Sybase says many customers testing, not buying

Software and business systems provider Sybase Inc. announced financial results Thursday for the first quarter of the current fiscal year -- a period highlighted by falling licensing revenues as companies, willing to test the company's products, were hesitant to sign orders.

After warning earlier this month that it would not meet analyst expectations of US$0.28 earnings per share, Sybase hit its revised earnings forecast, posting earnings per share of $0.25 excluding acquisition expenses. Including acquisition expenses, earnings per share were $0.16 on a fully diluted basis.

Pro-forma net income for the first quarter of 2001, ended March 31, was $22.7 million, a 16 percent increase over the year-ago period. Quarterly revenue was up slightly to $229.1 million. The company reduced its full-year outlook, however, citing slower economic growth. Sybase now expects to generate revenue of $1.1 billion in 2001, with pro forma earnings per share of $1.10 to $1.20. Analysts polled by First Call/Thomson Financial had estimated full-year earnings per share of $1.29.

The company's strongest markets this quarter were Taiwan, Japan, Korea, and China, Chairman and Chief Executive Officer (CEO) John Chen said in an interview. He also noted the company's strong growth in Internet banking -- up 34 percent over last year's first quarter -- and wireless business, up 10 percent.

"I would expect wireless to be one of the first areas to slow down with the economic softening, but internationally people are still spending," Chen said.

He said Sybase did experience slowing in Latin America, and in the European telecom sector. Globally, customers are holding off on making purchasing decisions, he said, noting that the company has a profusion of pilot and proof-of-concept tests in progress but is encountering a reluctance to sign deals. Licensing revenue dropped 10.7 percent from last year's first quarter, but services revenue grew 12.2 percent -- a trend Chen attributes to clients' unwillingness to finalize purchases but need for e-business services. Sybase is handling "lots and lots" of integration deals, he said.

Sybase's strongest niche is the financial vertical market. The company reports that 90 percent of the world's securities firms and 60 percent of its banks use Sybase technology. The company has been looking to gain market share in other verticals, including the healthcare and hospitality sectors. Chen said the company is "making good progress toward winning our share of the hospital administration systems" market, while its penetration is still weak in the hospitality and travel niche. "We're newer there," Chen noted.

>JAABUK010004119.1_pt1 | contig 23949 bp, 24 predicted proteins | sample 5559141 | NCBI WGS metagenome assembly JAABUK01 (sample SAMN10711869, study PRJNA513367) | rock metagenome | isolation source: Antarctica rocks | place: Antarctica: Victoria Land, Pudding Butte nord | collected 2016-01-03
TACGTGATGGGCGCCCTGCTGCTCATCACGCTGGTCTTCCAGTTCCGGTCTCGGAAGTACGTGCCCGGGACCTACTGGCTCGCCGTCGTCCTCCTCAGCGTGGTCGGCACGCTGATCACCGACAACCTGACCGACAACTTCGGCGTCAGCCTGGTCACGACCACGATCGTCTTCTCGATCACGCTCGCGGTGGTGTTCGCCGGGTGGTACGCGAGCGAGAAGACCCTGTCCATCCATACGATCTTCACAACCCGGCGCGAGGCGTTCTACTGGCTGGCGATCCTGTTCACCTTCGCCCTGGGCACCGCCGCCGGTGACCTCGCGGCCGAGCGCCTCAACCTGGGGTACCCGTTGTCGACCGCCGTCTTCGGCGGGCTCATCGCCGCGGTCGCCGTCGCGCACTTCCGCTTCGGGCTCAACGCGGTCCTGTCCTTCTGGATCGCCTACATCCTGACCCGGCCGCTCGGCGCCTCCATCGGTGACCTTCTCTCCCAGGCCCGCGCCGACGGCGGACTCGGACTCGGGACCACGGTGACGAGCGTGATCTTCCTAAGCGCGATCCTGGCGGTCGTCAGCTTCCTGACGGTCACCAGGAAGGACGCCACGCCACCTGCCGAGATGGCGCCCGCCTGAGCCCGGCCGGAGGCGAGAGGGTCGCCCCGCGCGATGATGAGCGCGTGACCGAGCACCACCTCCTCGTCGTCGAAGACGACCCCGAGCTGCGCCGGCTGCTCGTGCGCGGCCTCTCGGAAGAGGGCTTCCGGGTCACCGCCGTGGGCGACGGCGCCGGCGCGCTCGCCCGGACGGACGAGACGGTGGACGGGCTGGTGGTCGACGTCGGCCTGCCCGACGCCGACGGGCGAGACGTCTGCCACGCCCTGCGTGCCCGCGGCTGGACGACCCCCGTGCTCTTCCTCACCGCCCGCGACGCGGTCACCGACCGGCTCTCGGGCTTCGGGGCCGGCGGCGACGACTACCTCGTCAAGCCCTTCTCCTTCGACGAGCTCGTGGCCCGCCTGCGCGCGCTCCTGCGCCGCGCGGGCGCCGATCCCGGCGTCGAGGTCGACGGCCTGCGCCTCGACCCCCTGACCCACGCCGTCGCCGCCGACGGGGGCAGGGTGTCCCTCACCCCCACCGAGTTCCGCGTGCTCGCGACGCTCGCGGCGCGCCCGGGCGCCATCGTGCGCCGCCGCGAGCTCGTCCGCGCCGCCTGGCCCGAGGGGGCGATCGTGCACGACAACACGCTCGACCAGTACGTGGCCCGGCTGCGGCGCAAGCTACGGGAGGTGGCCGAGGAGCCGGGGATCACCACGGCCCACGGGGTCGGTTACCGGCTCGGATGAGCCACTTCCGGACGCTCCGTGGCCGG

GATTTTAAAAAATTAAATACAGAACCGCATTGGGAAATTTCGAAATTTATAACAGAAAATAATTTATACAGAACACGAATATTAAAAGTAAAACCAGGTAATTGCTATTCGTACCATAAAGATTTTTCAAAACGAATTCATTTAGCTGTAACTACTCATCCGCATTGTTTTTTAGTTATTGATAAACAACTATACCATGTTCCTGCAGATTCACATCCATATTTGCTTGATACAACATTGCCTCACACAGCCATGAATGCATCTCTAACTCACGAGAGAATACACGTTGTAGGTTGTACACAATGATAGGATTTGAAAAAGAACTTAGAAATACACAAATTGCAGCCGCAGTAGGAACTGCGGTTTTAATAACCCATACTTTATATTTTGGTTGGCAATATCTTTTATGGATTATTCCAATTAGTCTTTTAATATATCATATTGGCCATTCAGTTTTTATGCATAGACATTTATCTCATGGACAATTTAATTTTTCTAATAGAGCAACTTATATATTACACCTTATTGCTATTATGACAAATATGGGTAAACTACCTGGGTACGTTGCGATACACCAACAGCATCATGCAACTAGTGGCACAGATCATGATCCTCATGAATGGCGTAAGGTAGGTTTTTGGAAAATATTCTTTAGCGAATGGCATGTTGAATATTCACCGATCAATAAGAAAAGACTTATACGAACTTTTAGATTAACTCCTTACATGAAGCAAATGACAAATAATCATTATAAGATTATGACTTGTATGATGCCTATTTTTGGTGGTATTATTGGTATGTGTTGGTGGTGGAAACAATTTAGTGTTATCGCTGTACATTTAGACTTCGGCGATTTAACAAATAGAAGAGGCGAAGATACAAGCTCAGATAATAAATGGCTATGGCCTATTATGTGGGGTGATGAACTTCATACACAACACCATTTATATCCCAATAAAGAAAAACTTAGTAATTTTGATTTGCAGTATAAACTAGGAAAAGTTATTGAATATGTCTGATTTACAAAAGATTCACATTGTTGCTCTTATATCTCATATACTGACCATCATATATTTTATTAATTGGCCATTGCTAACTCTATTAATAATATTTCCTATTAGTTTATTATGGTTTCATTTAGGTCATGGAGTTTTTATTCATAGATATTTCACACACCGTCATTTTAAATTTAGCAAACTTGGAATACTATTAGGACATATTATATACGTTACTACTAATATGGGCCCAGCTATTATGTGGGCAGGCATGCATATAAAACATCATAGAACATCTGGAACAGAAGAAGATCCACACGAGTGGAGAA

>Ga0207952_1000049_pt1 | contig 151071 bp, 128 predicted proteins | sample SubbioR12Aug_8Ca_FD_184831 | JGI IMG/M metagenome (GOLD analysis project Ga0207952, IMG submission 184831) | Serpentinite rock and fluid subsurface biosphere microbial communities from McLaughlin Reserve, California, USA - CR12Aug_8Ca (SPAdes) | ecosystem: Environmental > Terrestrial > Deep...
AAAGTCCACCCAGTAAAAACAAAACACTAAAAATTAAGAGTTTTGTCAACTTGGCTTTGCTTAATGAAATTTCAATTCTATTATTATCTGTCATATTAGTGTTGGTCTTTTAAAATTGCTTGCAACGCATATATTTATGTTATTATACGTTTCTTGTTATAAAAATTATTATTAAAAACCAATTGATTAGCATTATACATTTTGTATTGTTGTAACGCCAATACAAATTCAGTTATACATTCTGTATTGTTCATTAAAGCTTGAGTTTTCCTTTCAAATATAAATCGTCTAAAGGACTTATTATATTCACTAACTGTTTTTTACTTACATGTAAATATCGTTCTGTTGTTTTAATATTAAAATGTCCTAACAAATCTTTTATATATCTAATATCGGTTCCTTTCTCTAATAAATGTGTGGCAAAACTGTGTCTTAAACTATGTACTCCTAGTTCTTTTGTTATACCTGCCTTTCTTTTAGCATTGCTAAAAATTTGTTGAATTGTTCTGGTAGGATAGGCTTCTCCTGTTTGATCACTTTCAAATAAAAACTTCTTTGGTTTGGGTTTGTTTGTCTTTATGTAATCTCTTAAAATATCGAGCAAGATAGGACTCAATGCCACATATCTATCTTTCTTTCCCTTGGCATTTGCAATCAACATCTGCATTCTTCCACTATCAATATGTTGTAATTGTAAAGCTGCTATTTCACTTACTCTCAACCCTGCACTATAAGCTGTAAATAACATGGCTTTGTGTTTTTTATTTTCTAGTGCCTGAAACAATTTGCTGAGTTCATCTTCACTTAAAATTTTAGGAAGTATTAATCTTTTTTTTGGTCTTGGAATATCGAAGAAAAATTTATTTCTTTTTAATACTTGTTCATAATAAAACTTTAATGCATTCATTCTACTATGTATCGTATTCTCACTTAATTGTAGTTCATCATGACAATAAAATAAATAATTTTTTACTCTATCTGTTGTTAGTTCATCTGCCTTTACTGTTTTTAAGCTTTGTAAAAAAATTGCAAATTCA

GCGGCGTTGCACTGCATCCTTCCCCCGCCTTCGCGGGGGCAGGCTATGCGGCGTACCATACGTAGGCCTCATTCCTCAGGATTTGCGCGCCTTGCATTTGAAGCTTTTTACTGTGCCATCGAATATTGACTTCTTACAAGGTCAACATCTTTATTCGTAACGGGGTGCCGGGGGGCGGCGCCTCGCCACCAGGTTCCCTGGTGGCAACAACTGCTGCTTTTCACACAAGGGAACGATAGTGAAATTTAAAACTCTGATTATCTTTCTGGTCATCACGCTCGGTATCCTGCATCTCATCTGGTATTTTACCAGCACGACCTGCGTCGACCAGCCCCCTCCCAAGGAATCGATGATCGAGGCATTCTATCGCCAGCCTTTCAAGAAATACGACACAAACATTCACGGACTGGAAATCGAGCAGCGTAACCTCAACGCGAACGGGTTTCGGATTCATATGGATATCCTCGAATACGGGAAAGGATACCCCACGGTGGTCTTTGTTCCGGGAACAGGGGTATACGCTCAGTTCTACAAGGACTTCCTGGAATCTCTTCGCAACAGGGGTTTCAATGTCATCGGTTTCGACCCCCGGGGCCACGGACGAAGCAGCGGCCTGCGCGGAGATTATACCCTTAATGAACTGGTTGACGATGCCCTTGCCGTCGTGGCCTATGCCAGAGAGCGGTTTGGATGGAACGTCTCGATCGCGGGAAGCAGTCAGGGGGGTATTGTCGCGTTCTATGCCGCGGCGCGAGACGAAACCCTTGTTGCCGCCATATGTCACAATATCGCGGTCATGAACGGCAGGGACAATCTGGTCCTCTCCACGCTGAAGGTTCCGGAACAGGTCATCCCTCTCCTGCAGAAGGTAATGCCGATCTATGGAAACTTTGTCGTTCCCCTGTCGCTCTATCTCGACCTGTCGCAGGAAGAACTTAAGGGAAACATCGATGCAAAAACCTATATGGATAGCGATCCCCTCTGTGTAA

The company is also targeting the enterprise portal space, where Chen sees "huge potential and lots of interest"--but a reluctance to sign deals. A number of potential enterprise portal clients are in holding patterns right now, he said.

In a conference call with analysts following the earnings release, Sybase fired back at key rival Oracle, which last week announced a "SafeSwitch" initiative designed to lure away Sybase customers. Oracle named Paine Webber Inc., Raytheon Co. and Universal Studios as companies it has already won over from Sybase.

Chen, putting a brave face on the targeting of his company by a rival more than twice its size, told analysts in the call, "It's exciting news for us because they finally take us seriously. We have switched some of their accounts, and I think they're getting a little aggressive with us because of that."

Oracle's all-in-one software bundling strategy is the antithesis of Sybase's approach, Chen said in an interview before the call. "I don't believe in that -- throwing everything in together," Chen said. "Their strategy is to lock the customers in first and milk them later. Ours is more open and distributed."

Sybase (SYBS) ended trading Thursday on the Nasdaq exchange up 4.9 percent, at $17.07. The company reported its earnings after the close of the financial markets.

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